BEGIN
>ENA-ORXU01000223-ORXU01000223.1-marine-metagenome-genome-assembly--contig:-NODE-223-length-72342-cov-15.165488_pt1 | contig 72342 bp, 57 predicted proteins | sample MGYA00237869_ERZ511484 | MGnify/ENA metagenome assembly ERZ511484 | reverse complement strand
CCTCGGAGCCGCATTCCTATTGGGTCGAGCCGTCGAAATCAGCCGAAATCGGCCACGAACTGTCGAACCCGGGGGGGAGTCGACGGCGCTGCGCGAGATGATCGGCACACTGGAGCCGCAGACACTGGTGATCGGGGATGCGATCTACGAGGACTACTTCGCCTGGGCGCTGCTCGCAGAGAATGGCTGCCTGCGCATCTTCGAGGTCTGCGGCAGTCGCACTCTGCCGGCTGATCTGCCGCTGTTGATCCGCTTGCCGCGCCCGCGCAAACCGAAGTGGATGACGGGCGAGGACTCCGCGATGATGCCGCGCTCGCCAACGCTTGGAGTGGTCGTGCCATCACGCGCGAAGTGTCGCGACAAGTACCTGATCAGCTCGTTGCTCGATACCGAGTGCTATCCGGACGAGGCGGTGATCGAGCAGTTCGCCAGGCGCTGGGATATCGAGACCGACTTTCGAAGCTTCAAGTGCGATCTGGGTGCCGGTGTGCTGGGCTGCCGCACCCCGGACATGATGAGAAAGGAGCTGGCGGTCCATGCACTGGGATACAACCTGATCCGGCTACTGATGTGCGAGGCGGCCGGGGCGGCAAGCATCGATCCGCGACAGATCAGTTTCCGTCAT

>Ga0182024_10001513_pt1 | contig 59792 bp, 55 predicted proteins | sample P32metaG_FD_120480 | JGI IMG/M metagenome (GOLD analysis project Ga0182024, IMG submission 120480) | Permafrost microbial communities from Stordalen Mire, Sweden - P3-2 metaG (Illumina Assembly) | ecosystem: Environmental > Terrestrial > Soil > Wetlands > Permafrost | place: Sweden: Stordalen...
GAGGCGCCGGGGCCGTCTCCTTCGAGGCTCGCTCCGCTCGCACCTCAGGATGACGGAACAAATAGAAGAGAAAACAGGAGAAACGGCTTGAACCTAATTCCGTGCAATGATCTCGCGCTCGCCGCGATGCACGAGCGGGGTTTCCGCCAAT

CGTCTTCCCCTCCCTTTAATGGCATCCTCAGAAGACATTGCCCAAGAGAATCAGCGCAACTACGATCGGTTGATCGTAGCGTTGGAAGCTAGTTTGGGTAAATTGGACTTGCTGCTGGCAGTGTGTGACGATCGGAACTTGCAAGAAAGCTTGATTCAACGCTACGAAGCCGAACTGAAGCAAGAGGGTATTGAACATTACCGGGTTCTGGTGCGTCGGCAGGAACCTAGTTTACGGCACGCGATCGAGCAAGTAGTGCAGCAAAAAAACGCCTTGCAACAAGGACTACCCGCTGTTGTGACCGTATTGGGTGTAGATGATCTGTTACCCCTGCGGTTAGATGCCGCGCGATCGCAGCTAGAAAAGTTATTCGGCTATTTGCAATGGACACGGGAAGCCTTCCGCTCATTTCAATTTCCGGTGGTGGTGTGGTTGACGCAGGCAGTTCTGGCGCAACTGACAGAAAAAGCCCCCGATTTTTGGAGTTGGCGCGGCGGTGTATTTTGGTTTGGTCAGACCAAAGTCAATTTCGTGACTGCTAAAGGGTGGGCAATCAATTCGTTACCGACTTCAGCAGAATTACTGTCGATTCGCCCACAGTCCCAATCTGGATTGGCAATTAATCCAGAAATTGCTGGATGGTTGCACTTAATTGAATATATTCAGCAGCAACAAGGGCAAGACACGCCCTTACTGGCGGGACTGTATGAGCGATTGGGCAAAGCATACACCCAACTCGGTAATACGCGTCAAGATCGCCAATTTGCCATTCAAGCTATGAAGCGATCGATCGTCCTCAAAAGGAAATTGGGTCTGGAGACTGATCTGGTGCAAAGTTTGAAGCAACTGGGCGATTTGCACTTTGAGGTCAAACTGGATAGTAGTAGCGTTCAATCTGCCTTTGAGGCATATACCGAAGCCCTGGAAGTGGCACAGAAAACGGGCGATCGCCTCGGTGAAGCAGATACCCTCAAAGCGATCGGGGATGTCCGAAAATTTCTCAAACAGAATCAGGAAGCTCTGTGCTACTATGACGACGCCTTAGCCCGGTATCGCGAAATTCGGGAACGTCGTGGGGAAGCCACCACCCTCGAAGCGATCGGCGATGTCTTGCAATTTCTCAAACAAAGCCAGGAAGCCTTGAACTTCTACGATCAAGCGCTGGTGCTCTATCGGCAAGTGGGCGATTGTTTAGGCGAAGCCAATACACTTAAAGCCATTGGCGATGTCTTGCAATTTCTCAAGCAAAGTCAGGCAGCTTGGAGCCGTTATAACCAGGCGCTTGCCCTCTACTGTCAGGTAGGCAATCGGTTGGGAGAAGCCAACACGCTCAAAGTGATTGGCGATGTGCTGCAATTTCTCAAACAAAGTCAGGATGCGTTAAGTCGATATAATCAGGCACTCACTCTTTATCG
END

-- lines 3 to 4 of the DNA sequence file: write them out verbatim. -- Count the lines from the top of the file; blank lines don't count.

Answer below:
>Ga0182024_10001513_pt1 | contig 59792 bp, 55 predicted proteins | sample P32metaG_FD_120480 | JGI IMG/M metagenome (GOLD analysis project Ga0182024, IMG submission 120480) | Permafrost microbial communities from Stordalen Mire, Sweden - P3-2 metaG (Illumina Assembly) | ecosystem: Environmental > Terrestrial > Soil > Wetlands > Permafrost | place: Sweden: Stordalen...
GAGGCGCCGGGGCCGTCTCCTTCGAGGCTCGCTCCGCTCGCACCTCAGGATGACGGAACAAATAGAAGAGAAAACAGGAGAAACGGCTTGAACCTAATTCCGTGCAATGATCTCGCGCTCGCCGCGATGCACGAGCGGGGTTTCCGCCAAT